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SOAS seminar – Small China concept in the T’aengniji by Yi Chung-hwan

The last SOAS seminar before Brexit…

The Small China concept in the “T’aengniji” by Yi Chung-hwan (1690-1756?)

Dr Nataliya Chesnokova (National Research University Higher School of Economics)
31 January 2020, 5:15 – 7:00 PM
Paul Webley Wing (Senate House), Alumni Lecture Theatre, SOAS
Free | Registration link on SOAS website


random Korean pavilionThe late Chosǒn period – the 17-18th centuries in particular – is one of the most fascinating yet underrated times in Korean pre-modern history, as it shows a crucial change in the state ideology. After the collapse of the Chinese Han-ruled Ming dynasty (1368-1644) and its replacement by the Manchu Qing dynasty (1644-1912), Chosǒn faced a wide range of complicated problems from the potential loss of legitimacy based on the China-centered world order to the unbelievable possibility to become culturally independent state because the Qing dynasty was viewed as a “barbarian” dynasty due to historical and geographical origin of it. Korean kings decided to rely on Confucian “Chineseness” and to form a new political cultural space with Chosǒn in its center.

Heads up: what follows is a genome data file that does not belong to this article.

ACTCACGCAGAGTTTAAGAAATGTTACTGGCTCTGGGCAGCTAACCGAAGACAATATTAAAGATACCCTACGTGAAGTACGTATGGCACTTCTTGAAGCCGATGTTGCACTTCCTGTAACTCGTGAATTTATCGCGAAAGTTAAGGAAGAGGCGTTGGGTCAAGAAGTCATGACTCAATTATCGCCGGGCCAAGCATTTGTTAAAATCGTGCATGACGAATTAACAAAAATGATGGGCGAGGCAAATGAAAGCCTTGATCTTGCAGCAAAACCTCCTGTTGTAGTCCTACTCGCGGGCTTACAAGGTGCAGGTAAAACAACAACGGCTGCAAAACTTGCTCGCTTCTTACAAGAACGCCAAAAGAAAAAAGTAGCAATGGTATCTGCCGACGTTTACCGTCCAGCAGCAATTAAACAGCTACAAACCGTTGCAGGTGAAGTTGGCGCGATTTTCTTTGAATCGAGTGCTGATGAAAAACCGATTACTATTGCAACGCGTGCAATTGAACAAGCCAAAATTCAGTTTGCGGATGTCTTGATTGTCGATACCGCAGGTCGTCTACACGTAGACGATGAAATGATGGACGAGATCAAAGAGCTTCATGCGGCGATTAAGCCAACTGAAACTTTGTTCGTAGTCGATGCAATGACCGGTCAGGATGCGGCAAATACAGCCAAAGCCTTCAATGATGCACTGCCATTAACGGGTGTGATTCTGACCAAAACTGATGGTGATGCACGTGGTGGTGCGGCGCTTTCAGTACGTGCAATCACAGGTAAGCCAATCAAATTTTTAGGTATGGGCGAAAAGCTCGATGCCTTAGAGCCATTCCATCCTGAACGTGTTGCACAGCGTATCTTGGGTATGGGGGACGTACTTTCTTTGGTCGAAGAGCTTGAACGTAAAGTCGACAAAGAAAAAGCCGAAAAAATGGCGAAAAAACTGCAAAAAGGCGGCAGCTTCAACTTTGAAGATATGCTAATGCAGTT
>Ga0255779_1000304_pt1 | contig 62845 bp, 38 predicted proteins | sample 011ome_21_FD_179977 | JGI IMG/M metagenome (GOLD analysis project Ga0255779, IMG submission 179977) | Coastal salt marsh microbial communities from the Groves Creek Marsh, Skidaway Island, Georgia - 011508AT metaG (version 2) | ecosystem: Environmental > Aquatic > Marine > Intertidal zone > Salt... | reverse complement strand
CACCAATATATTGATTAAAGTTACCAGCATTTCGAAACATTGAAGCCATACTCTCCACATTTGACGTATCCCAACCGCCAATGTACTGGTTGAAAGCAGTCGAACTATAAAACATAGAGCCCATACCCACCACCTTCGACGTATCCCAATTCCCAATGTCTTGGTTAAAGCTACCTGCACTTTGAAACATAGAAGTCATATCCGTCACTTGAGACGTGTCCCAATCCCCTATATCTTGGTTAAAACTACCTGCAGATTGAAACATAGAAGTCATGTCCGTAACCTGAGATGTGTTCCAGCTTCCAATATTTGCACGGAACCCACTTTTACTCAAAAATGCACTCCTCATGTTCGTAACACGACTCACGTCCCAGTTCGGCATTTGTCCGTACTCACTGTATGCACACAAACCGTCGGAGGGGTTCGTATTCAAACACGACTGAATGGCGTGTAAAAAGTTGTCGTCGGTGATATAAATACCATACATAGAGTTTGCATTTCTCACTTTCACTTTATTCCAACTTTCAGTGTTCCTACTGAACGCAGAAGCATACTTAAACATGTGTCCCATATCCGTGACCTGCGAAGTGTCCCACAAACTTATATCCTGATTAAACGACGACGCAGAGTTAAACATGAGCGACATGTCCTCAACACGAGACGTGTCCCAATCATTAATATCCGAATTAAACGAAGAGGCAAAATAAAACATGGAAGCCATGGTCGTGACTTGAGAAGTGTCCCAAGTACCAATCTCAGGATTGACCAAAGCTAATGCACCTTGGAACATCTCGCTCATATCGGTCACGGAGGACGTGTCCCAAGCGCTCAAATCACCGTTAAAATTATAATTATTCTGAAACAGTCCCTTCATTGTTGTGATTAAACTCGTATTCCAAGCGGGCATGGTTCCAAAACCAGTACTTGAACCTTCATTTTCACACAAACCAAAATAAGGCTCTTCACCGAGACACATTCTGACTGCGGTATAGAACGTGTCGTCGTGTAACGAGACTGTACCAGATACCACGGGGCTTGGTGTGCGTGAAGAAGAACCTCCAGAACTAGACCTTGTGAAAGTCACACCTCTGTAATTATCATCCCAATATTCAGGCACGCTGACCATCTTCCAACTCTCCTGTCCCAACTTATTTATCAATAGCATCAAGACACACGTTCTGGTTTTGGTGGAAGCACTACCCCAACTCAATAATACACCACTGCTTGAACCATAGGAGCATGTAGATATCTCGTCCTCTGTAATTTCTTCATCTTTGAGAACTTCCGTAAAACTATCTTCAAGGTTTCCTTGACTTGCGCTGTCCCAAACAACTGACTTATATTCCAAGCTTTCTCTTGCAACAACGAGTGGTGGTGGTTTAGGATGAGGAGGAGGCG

Decades later the new ideology was clearly seen in the writings of Korean intellectuals, and in the Seminar we will discuss one of it named “T’aengniji” (1751) by Yi Chung-hwan (1690-1756?). It is one of the first Korean books on human geography. It describes the whole Korean peninsula and the eight provinces, their geography and economics, history of the country, its inhabitants and their customs. Looking closer at it, it is clearly seen that Yi Chung-hwan would welcome Chosǒn as a rightful heir to the Ming, and praised the “Small China” 小中華 (sochunghwa) idea. In the Seminar we will talk about the interpretation of the “T’aengniji” in different historical periods and political influence on the contents of it.

Speaker Biography

Dr Nataliya Chesnokova completed her PhD named “Imagined Space and Cultural Self-Consciousness in Korea in the 17-18th centuries. Based on the historical and geographical writing “T’aengniji” (1751) by Yi Chung-hwan (1690-1756?)” in 2018. Her main area of research is the history of Chosǒn in the 17-18th centuries, and also the p’ungsu chiri sǒl theory. In 2012-2018 she worked at Russian State University for the Humanities (Moscow), since 2018 she joined National Research University Higher School of Economics (Moscow).

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